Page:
Why Are Stepper Motors Important in Industrial Machinery?

Global manufacturing, value added, increased from $5.953 trillion in 1997 to $13.933 trillion in 2018, as per the World Bank. This has been because of not only the booming population, but also advancements in production techniques, such as the introduction of automated conveyor belts, computer numeric control (CNC) machines, and robots. Such equipment, which is now an important component of Henry Ford’s iconic assembly line, has made mass production possible, which has allowed companies to reduce their production costs and gain more revenue.

P&S Intelligence considers the burgeoning industrial production a key reason behind the growth of the stepper motor market size to $3.7 billion in 2030 from $2.5 billion in 2019, at a 3.4% CAGR between 2020 and 2030. Such motors allow for the accurate control of the motion speed and degree, which is why they are integrated widely in conveyor belts, product elevators and cranes, CNC machines, robots, and other machinery.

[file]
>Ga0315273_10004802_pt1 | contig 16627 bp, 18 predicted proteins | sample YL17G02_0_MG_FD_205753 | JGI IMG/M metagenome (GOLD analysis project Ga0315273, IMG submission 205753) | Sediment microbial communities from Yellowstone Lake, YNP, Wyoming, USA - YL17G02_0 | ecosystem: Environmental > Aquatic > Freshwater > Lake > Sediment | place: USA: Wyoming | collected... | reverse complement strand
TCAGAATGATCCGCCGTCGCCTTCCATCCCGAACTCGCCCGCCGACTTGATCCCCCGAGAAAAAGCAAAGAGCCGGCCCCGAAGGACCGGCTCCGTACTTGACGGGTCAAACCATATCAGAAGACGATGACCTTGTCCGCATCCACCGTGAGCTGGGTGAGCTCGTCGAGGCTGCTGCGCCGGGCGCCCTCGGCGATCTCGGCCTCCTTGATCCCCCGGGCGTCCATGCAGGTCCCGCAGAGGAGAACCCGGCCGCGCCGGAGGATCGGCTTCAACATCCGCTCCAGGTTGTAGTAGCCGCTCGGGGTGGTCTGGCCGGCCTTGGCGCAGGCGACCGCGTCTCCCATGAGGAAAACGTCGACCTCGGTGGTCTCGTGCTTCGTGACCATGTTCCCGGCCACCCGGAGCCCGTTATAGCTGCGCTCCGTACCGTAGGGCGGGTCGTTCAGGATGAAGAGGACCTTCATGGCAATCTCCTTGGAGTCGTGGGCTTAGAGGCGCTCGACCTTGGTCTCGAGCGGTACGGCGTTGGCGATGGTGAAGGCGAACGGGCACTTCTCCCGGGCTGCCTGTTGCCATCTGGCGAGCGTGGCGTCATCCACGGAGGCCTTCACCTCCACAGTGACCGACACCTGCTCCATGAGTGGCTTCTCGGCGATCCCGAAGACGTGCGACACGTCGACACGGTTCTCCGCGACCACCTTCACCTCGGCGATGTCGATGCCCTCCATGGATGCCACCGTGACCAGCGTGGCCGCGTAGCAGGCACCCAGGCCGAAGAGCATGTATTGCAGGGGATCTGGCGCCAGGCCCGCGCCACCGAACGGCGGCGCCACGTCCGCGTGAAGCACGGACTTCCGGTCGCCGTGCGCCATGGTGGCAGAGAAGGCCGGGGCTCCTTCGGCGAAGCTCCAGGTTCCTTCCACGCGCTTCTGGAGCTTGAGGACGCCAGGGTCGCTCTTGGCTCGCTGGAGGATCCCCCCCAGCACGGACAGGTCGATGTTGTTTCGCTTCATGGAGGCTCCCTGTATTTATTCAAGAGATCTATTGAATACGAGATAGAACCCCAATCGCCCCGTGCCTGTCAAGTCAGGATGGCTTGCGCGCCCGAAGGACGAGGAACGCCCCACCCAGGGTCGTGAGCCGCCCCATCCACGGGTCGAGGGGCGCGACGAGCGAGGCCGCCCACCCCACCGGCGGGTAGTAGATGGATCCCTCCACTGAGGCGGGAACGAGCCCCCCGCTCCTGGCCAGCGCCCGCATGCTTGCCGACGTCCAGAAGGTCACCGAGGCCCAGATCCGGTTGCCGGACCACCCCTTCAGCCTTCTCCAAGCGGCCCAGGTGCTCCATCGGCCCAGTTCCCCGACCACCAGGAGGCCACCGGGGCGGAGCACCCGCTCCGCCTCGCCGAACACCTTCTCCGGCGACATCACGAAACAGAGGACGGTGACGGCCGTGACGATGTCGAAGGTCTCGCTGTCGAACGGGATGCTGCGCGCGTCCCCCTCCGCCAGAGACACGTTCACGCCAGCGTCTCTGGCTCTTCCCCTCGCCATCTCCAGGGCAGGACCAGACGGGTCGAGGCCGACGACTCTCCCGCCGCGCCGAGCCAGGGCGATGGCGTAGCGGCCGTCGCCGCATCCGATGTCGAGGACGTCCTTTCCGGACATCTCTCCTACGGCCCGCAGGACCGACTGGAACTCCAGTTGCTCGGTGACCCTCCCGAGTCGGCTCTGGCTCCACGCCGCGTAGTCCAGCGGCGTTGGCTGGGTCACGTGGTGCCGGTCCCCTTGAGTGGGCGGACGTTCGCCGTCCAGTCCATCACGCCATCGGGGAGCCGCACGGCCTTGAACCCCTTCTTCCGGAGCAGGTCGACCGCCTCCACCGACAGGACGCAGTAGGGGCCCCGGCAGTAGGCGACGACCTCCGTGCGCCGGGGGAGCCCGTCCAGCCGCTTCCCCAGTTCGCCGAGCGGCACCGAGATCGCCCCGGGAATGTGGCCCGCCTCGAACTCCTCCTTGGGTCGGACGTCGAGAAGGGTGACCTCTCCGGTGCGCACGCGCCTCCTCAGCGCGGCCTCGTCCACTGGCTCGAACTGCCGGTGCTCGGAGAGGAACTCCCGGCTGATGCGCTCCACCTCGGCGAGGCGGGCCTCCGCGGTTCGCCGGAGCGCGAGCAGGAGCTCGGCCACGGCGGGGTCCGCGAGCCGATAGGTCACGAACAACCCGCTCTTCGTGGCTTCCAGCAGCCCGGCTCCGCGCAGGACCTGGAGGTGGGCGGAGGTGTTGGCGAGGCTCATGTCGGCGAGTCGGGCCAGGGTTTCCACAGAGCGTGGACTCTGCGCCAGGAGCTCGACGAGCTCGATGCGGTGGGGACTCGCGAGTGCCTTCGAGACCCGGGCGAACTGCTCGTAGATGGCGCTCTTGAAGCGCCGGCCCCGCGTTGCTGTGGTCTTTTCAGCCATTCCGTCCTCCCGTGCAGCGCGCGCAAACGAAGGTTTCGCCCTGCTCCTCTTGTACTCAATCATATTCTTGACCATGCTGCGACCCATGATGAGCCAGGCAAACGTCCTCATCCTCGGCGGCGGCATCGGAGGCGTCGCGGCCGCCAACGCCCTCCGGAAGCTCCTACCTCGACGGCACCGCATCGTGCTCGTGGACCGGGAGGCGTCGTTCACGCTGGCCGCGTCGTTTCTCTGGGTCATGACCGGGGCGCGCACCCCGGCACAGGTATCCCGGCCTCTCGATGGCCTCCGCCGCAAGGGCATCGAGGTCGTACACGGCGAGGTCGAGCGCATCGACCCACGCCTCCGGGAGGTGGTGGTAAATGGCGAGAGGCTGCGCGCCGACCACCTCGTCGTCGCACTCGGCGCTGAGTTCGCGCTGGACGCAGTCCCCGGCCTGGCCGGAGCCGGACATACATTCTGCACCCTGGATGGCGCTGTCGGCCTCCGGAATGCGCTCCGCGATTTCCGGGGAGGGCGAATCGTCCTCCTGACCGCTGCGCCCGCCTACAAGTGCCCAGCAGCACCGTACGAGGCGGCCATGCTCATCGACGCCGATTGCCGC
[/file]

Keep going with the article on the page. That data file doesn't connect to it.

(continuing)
Get More Insights: Stepper Motor Market Demand

Apart from industrial equipment, such motors are used in medical equipment, packaging & labeling machinery, and consumer electronics and the telecommunications, robotics, and textile sectors. Among these, their usage in medical equipment, including ventilation systems, respirators, oxygen concentrators, blood analysis machinery, samplers, dispensing pumps, and medical scanners, is rather wide. As a result, the demand for stepper motors would have definitely increased to some extent during the COVID-19 pandemic, when the entire world entered a ventilator procurement spree.

Moreover, since the lifting of the lockdowns, the demand for these machines in other industries has started rising again, while initiatives to technologically advance them have also resumed. For instance, input/output (I/O) terminals have been created for small motors, to amplify their operations. Similarly, hybrid stepper motors have been developed for closed-loop motion control applications, while the number of cables for motion control interference has been reduced to one. Another such advancement is miniature stepper motors, which are high in demand these days due to the reducing size of medical equipment and consumer electronics.

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